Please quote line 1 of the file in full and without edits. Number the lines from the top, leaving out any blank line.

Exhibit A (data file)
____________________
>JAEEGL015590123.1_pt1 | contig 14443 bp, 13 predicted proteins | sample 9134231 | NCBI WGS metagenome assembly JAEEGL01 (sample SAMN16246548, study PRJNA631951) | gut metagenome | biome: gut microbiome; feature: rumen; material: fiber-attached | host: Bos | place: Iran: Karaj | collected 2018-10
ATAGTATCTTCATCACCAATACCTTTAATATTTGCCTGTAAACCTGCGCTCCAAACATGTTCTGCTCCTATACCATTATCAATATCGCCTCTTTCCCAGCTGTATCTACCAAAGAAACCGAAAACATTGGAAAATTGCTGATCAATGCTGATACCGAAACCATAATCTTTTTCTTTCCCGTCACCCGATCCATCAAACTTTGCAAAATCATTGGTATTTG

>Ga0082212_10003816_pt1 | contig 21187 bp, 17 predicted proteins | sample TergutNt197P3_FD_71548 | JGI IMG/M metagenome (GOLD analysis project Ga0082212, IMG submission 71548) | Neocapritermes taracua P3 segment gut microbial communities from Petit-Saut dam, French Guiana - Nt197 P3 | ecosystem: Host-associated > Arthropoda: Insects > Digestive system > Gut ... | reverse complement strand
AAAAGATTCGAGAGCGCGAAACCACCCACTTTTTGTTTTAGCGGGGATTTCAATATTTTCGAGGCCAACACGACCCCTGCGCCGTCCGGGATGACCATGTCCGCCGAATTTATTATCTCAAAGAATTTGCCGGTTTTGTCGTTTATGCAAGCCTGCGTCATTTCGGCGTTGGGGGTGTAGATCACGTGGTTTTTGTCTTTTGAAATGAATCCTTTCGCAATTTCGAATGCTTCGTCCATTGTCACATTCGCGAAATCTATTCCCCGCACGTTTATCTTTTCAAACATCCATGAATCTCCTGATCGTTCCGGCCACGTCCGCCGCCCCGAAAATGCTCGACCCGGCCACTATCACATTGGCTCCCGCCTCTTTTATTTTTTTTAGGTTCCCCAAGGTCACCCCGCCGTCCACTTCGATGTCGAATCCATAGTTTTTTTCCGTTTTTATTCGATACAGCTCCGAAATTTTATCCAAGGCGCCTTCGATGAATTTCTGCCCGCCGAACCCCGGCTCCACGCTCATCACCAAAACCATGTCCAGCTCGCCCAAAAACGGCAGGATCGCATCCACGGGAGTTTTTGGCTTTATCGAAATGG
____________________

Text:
>JAEEGL015590123.1_pt1 | contig 14443 bp, 13 predicted proteins | sample 9134231 | NCBI WGS metagenome assembly JAEEGL01 (sample SAMN16246548, study PRJNA631951) | gut metagenome | biome: gut microbiome; feature: rumen; material: fiber-attached | host: Bos | place: Iran: Karaj | collected 2018-10